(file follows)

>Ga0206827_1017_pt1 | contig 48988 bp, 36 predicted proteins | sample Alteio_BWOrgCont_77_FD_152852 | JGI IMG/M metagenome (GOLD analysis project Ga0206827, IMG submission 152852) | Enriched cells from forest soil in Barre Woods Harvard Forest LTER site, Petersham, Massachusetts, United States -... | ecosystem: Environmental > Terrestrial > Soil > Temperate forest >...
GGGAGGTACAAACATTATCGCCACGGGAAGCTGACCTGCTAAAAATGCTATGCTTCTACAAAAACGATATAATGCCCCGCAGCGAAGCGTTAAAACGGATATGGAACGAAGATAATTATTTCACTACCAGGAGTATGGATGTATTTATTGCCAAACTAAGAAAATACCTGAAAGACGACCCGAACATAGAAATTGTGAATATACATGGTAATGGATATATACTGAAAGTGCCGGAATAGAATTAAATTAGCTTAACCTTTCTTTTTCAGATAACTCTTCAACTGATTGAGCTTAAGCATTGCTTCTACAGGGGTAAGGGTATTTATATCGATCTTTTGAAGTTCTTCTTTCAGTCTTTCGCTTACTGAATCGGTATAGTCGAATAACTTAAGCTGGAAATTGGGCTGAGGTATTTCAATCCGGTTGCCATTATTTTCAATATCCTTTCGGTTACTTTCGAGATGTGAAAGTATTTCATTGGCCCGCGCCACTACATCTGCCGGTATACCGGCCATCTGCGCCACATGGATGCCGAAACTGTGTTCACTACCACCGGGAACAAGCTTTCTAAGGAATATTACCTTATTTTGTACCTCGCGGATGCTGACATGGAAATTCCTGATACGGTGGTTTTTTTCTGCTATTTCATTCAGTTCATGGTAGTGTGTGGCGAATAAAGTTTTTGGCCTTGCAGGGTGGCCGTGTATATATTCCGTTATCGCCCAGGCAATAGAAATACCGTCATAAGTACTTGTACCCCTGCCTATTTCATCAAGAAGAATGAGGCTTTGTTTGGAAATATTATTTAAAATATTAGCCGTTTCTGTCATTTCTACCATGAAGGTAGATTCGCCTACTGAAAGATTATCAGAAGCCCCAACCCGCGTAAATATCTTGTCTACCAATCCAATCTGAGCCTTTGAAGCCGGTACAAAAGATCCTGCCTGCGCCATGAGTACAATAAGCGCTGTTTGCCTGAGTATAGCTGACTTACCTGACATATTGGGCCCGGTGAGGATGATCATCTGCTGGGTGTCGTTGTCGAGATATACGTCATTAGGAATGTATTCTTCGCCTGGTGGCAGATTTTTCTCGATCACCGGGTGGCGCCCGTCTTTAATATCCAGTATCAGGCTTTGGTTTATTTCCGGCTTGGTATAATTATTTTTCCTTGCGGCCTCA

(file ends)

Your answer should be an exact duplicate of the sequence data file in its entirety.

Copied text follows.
>Ga0206827_1017_pt1 | contig 48988 bp, 36 predicted proteins | sample Alteio_BWOrgCont_77_FD_152852 | JGI IMG/M metagenome (GOLD analysis project Ga0206827, IMG submission 152852) | Enriched cells from forest soil in Barre Woods Harvard Forest LTER site, Petersham, Massachusetts, United States -... | ecosystem: Environmental > Terrestrial > Soil > Temperate forest >...
GGGAGGTACAAACATTATCGCCACGGGAAGCTGACCTGCTAAAAATGCTATGCTTCTACAAAAACGATATAATGCCCCGCAGCGAAGCGTTAAAACGGATATGGAACGAAGATAATTATTTCACTACCAGGAGTATGGATGTATTTATTGCCAAACTAAGAAAATACCTGAAAGACGACCCGAACATAGAAATTGTGAATATACATGGTAATGGATATATACTGAAAGTGCCGGAATAGAATTAAATTAGCTTAACCTTTCTTTTTCAGATAACTCTTCAACTGATTGAGCTTAAGCATTGCTTCTACAGGGGTAAGGGTATTTATATCGATCTTTTGAAGTTCTTCTTTCAGTCTTTCGCTTACTGAATCGGTATAGTCGAATAACTTAAGCTGGAAATTGGGCTGAGGTATTTCAATCCGGTTGCCATTATTTTCAATATCCTTTCGGTTACTTTCGAGATGTGAAAGTATTTCATTGGCCCGCGCCACTACATCTGCCGGTATACCGGCCATCTGCGCCACATGGATGCCGAAACTGTGTTCACTACCACCGGGAACAAGCTTTCTAAGGAATATTACCTTATTTTGTACCTCGCGGATGCTGACATGGAAATTCCTGATACGGTGGTTTTTTTCTGCTATTTCATTCAGTTCATGGTAGTGTGTGGCGAATAAAGTTTTTGGCCTTGCAGGGTGGCCGTGTATATATTCCGTTATCGCCCAGGCAATAGAAATACCGTCATAAGTACTTGTACCCCTGCCTATTTCATCAAGAAGAATGAGGCTTTGTTTGGAAATATTATTTAAAATATTAGCCGTTTCTGTCATTTCTACCATGAAGGTAGATTCGCCTACTGAAAGATTATCAGAAGCCCCAACCCGCGTAAATATCTTGTCTACCAATCCAATCTGAGCCTTTGAAGCCGGTACAAAAGATCCTGCCTGCGCCATGAGTACAATAAGCGCTGTTTGCCTGAGTATAGCTGACTTACCTGACATATTGGGCCCGGTGAGGATGATCATCTGCTGGGTGTCGTTGTCGAGATATACGTCATTAGGAATGTATTCTTCGCCTGGTGGCAGATTTTTCTCGATCACCGGGTGGCGCCCGTCTTTAATATCCAGTATCAGGCTTTGGTTTATTTCCGGCTTGGTATAATTATTTTTCCTTGCGGCCTCA